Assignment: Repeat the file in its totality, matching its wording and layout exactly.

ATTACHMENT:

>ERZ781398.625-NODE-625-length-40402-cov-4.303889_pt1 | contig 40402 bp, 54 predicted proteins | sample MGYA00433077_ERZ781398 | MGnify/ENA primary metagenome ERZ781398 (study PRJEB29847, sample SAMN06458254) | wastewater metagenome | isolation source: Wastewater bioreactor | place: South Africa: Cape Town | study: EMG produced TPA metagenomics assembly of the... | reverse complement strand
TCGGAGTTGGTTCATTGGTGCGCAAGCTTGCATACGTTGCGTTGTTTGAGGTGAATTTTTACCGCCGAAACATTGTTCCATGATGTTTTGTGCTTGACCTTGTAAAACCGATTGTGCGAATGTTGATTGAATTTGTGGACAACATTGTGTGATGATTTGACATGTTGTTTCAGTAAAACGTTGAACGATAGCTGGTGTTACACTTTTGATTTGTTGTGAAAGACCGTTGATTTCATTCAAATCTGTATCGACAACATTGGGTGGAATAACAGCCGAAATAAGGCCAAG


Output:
>ERZ781398.625-NODE-625-length-40402-cov-4.303889_pt1 | contig 40402 bp, 54 predicted proteins | sample MGYA00433077_ERZ781398 | MGnify/ENA primary metagenome ERZ781398 (study PRJEB29847, sample SAMN06458254) | wastewater metagenome | isolation source: Wastewater bioreactor | place: South Africa: Cape Town | study: EMG produced TPA metagenomics assembly of the... | reverse complement strand
TCGGAGTTGGTTCATTGGTGCGCAAGCTTGCATACGTTGCGTTGTTTGAGGTGAATTTTTACCGCCGAAACATTGTTCCATGATGTTTTGTGCTTGACCTTGTAAAACCGATTGTGCGAATGTTGATTGAATTTGTGGACAACATTGTGTGATGATTTGACATGTTGTTTCAGTAAAACGTTGAACGATAGCTGGTGTTACACTTTTGATTTGTTGTGAAAGACCGTTGATTTCATTCAAATCTGTATCGACAACATTGGGTGGAATAACAGCCGAAATAAGGCCAAG